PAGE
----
Patrina Mosley| Feb 10, 2020
Editor’s note: This column was co-authored by Tabitha Walter.
The House Judiciary Committee recently marked up H.J.Res.79, and will soon get a floor vote. This joint resolution seeks to remove the congressional deadline for the ratification of the Equal Rights Amendment. When Congress originally passed the ERA, they put a deadline in place for states to ratify it. The ERA failed to win ratification in enough states before the deadline passed and is thus legally dead, but this stale effort is back to enshrine abortion-on-demand at the expense of hard-won protections for women.
The ERA would not only create a right to on-demand abortions in all 50 states, but it would allow for unrestricted taxpayer-funded abortions through all nine months of pregnancy. Abortion activist group NARAL Pro-Choice America states, “With its ratification, the ERA would reinforce the constitutional right to abortion by clarifying that the sexes have equal rights, which would require judges to strike down anti-abortion laws because they violate both the constitutional right to privacy and sexual equality.”
We already see this at the state level. The American Civil Liberties Union (ACLU) has encouraged lawyers to use state ERAs to strike down restrictions on abortion such as parental consent laws. They have also filed briefs in Hawaii, Massachusetts, Pennsylvania, and Connecticut arguing that since an abortion procedure is only performed on women, a state’s denial of taxpayer-funded abortion should be considered “sex discrimination” under their state ERA. Pro-abortion groups have won cases in New Mexico (N.M. Right to Choose/NARAL v. Johnson) and Connecticut (Doe v. Maher) in which the state ERAs upheld this notion.
Pro-life groups have offered compromise language that is abortion neutral. But ERA advocates have rejected that language in Wisconsin, Minnesota, and even Congress, adding weight to the assertion that proponents are set on using the ERA to claim a right to snuff out the lives of babies in the womb.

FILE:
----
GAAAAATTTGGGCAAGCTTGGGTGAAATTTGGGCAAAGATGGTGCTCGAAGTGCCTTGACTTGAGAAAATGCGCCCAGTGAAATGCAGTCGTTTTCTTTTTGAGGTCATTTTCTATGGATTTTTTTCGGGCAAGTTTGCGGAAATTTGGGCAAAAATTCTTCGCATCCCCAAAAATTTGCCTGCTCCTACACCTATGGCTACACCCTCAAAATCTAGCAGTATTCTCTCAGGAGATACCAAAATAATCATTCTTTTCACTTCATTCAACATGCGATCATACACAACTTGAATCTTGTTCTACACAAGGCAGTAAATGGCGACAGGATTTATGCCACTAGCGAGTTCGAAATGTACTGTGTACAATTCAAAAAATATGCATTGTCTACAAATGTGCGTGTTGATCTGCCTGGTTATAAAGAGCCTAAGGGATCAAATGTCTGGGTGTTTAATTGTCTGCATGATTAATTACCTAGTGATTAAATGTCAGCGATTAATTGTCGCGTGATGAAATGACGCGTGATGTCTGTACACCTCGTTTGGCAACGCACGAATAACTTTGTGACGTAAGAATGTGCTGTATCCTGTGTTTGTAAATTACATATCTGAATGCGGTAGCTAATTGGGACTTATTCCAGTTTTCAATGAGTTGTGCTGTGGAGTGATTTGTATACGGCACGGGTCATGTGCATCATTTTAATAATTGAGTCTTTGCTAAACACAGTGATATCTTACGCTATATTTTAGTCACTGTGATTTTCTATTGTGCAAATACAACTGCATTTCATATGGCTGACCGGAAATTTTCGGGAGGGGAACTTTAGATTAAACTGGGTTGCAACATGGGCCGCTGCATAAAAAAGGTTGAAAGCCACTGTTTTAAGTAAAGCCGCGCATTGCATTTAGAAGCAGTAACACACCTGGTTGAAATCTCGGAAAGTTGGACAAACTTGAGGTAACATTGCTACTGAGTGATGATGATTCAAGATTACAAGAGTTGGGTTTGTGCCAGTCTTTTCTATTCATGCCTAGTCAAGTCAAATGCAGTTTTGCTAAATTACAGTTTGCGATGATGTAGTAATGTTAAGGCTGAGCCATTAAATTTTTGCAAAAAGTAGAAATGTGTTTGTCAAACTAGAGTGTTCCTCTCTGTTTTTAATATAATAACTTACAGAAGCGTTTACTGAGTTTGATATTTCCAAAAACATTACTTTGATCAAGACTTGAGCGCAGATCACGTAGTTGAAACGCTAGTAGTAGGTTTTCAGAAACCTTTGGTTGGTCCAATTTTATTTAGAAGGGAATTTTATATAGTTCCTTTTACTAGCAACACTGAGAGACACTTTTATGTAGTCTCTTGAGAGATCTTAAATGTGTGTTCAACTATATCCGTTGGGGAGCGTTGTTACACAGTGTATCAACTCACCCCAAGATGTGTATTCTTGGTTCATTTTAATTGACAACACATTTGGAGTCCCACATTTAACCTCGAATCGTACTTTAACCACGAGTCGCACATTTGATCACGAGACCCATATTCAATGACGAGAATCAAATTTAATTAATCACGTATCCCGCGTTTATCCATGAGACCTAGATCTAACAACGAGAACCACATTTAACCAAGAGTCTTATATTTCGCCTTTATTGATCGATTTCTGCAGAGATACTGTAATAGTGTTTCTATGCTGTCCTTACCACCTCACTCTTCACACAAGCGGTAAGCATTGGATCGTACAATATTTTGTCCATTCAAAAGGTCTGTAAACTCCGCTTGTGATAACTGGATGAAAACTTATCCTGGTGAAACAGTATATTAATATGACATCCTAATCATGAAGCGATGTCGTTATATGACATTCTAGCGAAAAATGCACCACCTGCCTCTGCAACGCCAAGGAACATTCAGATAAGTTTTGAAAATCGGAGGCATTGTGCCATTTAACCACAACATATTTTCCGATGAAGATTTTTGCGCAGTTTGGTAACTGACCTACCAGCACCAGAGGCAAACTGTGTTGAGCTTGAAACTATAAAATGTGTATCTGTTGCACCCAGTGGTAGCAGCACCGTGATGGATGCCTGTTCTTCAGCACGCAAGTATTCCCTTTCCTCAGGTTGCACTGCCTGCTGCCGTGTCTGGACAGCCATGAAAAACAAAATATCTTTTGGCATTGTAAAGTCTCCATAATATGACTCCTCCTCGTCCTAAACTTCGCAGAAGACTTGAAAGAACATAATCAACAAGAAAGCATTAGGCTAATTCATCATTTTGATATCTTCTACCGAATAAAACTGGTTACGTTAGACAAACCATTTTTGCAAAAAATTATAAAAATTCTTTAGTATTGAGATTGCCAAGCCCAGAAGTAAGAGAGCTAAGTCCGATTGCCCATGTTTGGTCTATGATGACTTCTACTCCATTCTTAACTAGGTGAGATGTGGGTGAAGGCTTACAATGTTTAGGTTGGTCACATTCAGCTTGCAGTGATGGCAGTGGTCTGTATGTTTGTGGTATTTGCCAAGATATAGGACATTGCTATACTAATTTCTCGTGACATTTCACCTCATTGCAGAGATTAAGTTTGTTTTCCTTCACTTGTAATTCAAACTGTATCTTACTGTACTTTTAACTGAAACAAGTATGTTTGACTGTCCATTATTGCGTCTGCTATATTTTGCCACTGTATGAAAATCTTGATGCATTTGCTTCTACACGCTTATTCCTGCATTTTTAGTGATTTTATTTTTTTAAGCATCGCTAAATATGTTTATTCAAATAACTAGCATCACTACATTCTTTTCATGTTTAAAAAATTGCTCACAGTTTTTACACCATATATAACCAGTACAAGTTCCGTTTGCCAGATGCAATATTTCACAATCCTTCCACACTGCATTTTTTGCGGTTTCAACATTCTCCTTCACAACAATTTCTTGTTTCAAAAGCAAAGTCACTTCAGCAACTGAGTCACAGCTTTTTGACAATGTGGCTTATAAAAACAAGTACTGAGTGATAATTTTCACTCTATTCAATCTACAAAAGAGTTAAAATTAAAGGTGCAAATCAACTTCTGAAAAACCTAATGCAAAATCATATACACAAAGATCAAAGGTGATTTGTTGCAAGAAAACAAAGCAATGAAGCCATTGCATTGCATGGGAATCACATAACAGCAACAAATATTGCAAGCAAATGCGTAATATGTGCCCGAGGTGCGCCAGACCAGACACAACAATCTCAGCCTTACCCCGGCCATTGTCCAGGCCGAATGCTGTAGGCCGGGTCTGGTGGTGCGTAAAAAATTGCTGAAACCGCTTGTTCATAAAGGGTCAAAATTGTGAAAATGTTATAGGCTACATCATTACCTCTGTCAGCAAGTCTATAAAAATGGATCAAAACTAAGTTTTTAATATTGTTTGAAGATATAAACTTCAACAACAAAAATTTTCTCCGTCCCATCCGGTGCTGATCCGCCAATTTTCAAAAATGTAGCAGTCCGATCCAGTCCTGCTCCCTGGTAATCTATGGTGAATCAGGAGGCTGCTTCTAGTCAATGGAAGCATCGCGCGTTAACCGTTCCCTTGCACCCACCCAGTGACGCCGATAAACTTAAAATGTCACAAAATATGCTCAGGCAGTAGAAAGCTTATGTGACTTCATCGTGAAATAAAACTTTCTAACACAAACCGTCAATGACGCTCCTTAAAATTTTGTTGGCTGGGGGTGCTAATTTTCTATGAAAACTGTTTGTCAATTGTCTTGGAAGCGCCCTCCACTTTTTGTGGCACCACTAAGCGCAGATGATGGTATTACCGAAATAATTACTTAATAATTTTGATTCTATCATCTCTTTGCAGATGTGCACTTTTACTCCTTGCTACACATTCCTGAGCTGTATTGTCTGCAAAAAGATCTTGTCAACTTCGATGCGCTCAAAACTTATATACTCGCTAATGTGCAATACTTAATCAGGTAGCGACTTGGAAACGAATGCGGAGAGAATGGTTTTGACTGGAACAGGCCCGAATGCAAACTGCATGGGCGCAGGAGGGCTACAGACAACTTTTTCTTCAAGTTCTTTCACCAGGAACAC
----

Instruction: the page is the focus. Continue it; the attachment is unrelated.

As Americans become increasingly disturbed by late-term abortions, even those who identify as “pro-choice,” and as the courts trend more conservative, the abortion lobby is growing increasingly desperate to enshrine abortion in the Constitution. The abortion industry is about eugenics, and has exploited “women” as the prop for its advocacy. The same is true with the Equal Rights Amendment. They claim the ERA is necessary to protect “women’s” rights, but what they really mean is that it protects abortion.
In fact, if the ERA were ratified today, it would undermine women’s rights. The 52-word amendment never mentions protection for the rights of “women,” instead prohibiting denial or abridging rights “on account of sex.” In 1972, those meant the same thing. Many of the hard-fought victories for women’s rights in that era used the term “sex,” such as the Equal Pay Act of 1963, the Civil Rights Act of 1964, the Equal Employment Opportunity Act of 1972, the Federal Minimum Wage Act of 1974, and the Pregnancy Nondiscrimination Act of 1964.
But today, the Left is unwilling to define “sex” in biological terms, arguing that the word incorporates “gender identity” as well. This redefinition has led to absurd results, allowing biological males to claim access to private, women’s-only areas in shelters, prisons, bathrooms, and showers. It has also allowed them to infiltrate (and dominate) women’s-only activities like sports. Those arguing for the ERA are certainly aware of these developments, and intend to apply this definition. Thus, while trying to protect abortion under the guise of equality for women, the ERA would erase women.
Of course, despite the wishes of its advocates, the ERA is dead. Thirty-six years after it died, proponents are trying to revive its corpse by ignoring the deadline and recognizing Nevada (2017), Illinois (2018), and Virginia (2020) as states that have ratified the ERA. Countless lawyers, the Office of Legal Counsel at the Department of Justice (OLC), and even Supreme Court Justice Ruth Bader Ginsburg have agreed that the ERA could not be ratified unless Congress started over. Even still, the House Judiciary Committee is seeking to remove the ratification deadline in H.J.Res.79.
Thus, we have all of this congressional, political, and soon judicial havoc over enshrining abortion. Members of Congress should care about being boldly pro-life, and not so much about being perceived as anti-women for opposing H.J.Res.79. They should not be fooled. If the ERA really was about protecting women, it would define “women” by biological sex. The ERA is not about women; it is about abortion, and countless innocent lives are on the line.
Patrina Mosley is Director of Life, Culture, and Women’s Advocacy at the Family Research Council. Tabitha Walter is Political Director for Eagle Forum.